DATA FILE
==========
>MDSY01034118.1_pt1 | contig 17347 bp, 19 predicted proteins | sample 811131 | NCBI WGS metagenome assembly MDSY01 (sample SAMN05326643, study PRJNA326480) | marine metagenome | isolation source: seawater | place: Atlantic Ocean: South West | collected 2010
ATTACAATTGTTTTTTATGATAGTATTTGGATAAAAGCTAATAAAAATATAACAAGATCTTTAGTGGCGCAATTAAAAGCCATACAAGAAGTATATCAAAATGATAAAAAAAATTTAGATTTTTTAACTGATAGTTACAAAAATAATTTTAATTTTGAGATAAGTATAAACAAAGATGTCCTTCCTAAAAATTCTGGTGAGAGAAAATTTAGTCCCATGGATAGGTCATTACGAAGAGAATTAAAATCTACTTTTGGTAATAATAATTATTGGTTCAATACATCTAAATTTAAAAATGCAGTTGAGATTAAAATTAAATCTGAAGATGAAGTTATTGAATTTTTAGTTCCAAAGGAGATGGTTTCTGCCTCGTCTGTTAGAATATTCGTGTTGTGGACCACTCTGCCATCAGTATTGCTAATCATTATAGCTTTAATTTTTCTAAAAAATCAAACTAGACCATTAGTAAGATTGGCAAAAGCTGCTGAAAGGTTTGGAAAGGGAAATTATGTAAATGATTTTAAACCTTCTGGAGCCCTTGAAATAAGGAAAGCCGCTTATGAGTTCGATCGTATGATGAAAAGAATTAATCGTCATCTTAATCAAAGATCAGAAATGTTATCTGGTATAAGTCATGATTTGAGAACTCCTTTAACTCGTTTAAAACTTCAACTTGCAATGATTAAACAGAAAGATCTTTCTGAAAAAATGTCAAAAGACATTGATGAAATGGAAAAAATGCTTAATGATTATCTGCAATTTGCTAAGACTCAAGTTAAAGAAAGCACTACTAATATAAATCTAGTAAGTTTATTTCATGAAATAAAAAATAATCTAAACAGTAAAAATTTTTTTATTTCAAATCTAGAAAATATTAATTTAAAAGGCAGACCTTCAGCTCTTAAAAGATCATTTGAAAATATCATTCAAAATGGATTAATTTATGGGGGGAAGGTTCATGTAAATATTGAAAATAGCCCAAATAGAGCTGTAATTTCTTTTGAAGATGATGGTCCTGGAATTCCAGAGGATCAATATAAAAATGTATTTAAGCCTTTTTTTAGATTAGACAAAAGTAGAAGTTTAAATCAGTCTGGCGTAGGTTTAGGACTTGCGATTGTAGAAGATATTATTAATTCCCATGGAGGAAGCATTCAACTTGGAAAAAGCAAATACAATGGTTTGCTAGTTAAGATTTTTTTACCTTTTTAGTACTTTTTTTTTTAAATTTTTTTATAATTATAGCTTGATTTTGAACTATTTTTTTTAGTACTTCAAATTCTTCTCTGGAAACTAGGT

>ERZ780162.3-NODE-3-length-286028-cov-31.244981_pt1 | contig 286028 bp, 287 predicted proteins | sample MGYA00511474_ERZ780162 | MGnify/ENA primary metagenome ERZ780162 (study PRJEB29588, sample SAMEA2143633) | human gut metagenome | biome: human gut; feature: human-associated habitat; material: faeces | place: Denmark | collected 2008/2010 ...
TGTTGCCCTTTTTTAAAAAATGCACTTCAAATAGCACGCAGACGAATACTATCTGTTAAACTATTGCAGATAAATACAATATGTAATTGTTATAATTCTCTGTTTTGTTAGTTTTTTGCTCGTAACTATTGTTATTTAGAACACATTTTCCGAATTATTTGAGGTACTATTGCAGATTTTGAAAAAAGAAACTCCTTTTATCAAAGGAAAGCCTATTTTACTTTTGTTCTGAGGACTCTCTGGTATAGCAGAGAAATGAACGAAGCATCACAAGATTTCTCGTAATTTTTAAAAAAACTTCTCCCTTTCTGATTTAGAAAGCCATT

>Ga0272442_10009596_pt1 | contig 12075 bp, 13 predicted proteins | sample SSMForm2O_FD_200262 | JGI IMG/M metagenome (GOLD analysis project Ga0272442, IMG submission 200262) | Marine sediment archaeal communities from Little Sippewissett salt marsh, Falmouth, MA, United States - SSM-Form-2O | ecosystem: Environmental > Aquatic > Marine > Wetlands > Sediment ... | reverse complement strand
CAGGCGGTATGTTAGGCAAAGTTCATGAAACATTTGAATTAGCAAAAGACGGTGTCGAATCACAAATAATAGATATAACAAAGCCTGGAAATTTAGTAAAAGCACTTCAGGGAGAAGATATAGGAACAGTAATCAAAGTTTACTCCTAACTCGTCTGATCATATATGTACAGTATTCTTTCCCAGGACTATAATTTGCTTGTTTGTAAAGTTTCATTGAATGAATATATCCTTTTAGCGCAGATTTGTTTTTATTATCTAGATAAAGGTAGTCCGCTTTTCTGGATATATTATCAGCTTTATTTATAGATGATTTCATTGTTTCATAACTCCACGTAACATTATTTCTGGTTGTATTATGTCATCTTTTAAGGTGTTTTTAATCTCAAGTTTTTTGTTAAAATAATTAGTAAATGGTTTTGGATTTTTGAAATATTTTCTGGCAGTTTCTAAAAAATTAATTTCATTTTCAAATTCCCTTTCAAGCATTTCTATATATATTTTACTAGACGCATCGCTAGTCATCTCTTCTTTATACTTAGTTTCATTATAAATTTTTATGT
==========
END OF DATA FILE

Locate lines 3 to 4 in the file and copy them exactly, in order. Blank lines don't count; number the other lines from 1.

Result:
>ERZ780162.3-NODE-3-length-286028-cov-31.244981_pt1 | contig 286028 bp, 287 predicted proteins | sample MGYA00511474_ERZ780162 | MGnify/ENA primary metagenome ERZ780162 (study PRJEB29588, sample SAMEA2143633) | human gut metagenome | biome: human gut; feature: human-associated habitat; material: faeces | place: Denmark | collected 2008/2010 ...
TGTTGCCCTTTTTTAAAAAATGCACTTCAAATAGCACGCAGACGAATACTATCTGTTAAACTATTGCAGATAAATACAATATGTAATTGTTATAATTCTCTGTTTTGTTAGTTTTTTGCTCGTAACTATTGTTATTTAGAACACATTTTCCGAATTATTTGAGGTACTATTGCAGATTTTGAAAAAAGAAACTCCTTTTATCAAAGGAAAGCCTATTTTACTTTTGTTCTGAGGACTCTCTGGTATAGCAGAGAAATGAACGAAGCATCACAAGATTTCTCGTAATTTTTAAAAAAACTTCTCCCTTTCTGATTTAGAAAGCCATT